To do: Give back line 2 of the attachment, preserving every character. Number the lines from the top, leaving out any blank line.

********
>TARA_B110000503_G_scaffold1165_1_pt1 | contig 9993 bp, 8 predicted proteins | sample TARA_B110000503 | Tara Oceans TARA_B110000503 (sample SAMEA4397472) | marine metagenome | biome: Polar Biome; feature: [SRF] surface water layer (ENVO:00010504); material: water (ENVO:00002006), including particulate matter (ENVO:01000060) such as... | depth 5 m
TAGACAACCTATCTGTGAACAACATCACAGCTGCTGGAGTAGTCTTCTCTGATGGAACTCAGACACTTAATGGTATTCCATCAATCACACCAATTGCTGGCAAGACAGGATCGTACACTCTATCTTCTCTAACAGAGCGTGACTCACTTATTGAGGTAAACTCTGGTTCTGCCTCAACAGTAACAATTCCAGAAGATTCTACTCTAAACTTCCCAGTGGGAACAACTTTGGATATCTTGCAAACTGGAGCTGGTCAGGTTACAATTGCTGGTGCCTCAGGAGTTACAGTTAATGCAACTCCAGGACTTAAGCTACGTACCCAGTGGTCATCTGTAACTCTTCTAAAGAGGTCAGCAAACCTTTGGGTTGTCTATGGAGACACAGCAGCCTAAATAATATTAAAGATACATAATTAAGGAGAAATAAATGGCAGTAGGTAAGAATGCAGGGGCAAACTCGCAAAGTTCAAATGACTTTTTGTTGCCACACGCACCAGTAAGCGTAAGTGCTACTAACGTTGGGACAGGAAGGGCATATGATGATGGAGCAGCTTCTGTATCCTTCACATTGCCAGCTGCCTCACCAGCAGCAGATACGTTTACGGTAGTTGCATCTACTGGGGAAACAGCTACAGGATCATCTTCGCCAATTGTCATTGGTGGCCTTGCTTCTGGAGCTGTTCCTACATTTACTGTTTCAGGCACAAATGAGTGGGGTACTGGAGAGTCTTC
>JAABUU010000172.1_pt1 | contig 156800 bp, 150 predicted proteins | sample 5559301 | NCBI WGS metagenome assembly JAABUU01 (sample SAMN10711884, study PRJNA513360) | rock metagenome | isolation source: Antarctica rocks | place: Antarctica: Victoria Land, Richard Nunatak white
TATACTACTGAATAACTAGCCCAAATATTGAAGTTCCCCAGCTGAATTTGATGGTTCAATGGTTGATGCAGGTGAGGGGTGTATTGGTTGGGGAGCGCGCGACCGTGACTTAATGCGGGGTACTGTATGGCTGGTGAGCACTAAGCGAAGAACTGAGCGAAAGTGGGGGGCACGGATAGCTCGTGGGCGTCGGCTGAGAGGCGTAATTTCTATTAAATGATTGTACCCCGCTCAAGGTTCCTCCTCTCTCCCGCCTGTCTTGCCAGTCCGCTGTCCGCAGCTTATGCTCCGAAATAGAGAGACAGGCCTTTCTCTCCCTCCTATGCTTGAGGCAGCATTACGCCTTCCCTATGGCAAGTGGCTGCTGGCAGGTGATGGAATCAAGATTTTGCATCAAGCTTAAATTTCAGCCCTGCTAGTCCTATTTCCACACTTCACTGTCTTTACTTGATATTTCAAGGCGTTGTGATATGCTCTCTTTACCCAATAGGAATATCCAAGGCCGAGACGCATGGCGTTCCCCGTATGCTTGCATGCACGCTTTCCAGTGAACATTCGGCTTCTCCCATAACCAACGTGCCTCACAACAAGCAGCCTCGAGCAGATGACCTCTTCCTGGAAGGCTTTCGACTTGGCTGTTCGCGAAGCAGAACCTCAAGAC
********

TAGACAACCTATCTGTGAACAACATCACAGCTGCTGGAGTAGTCTTCTCTGATGGAACTCAGACACTTAATGGTATTCCATCAATCACACCAATTGCTGGCAAGACAGGATCGTACACTCTATCTTCTCTAACAGAGCGTGACTCACTTATTGAGGTAAACTCTGGTTCTGCCTCAACAGTAACAATTCCAGAAGATTCTACTCTAAACTTCCCAGTGGGAACAACTTTGGATATCTTGCAAACTGGAGCTGGTCAGGTTACAATTGCTGGTGCCTCAGGAGTTACAGTTAATGCAACTCCAGGACTTAAGCTACGTACCCAGTGGTCATCTGTAACTCTTCTAAAGAGGTCAGCAAACCTTTGGGTTGTCTATGGAGACACAGCAGCCTAAATAATATTAAAGATACATAATTAAGGAGAAATAAATGGCAGTAGGTAAGAATGCAGGGGCAAACTCGCAAAGTTCAAATGACTTTTTGTTGCCACACGCACCAGTAAGCGTAAGTGCTACTAACGTTGGGACAGGAAGGGCATATGATGATGGAGCAGCTTCTGTATCCTTCACATTGCCAGCTGCCTCACCAGCAGCAGATACGTTTACGGTAGTTGCATCTACTGGGGAAACAGCTACAGGATCATCTTCGCCAATTGTCATTGGTGGCCTTGCTTCTGGAGCTGTTCCTACATTTACTGTTTCAGGCACAAATGAGTGGGGTACTGGAGAGTCTTC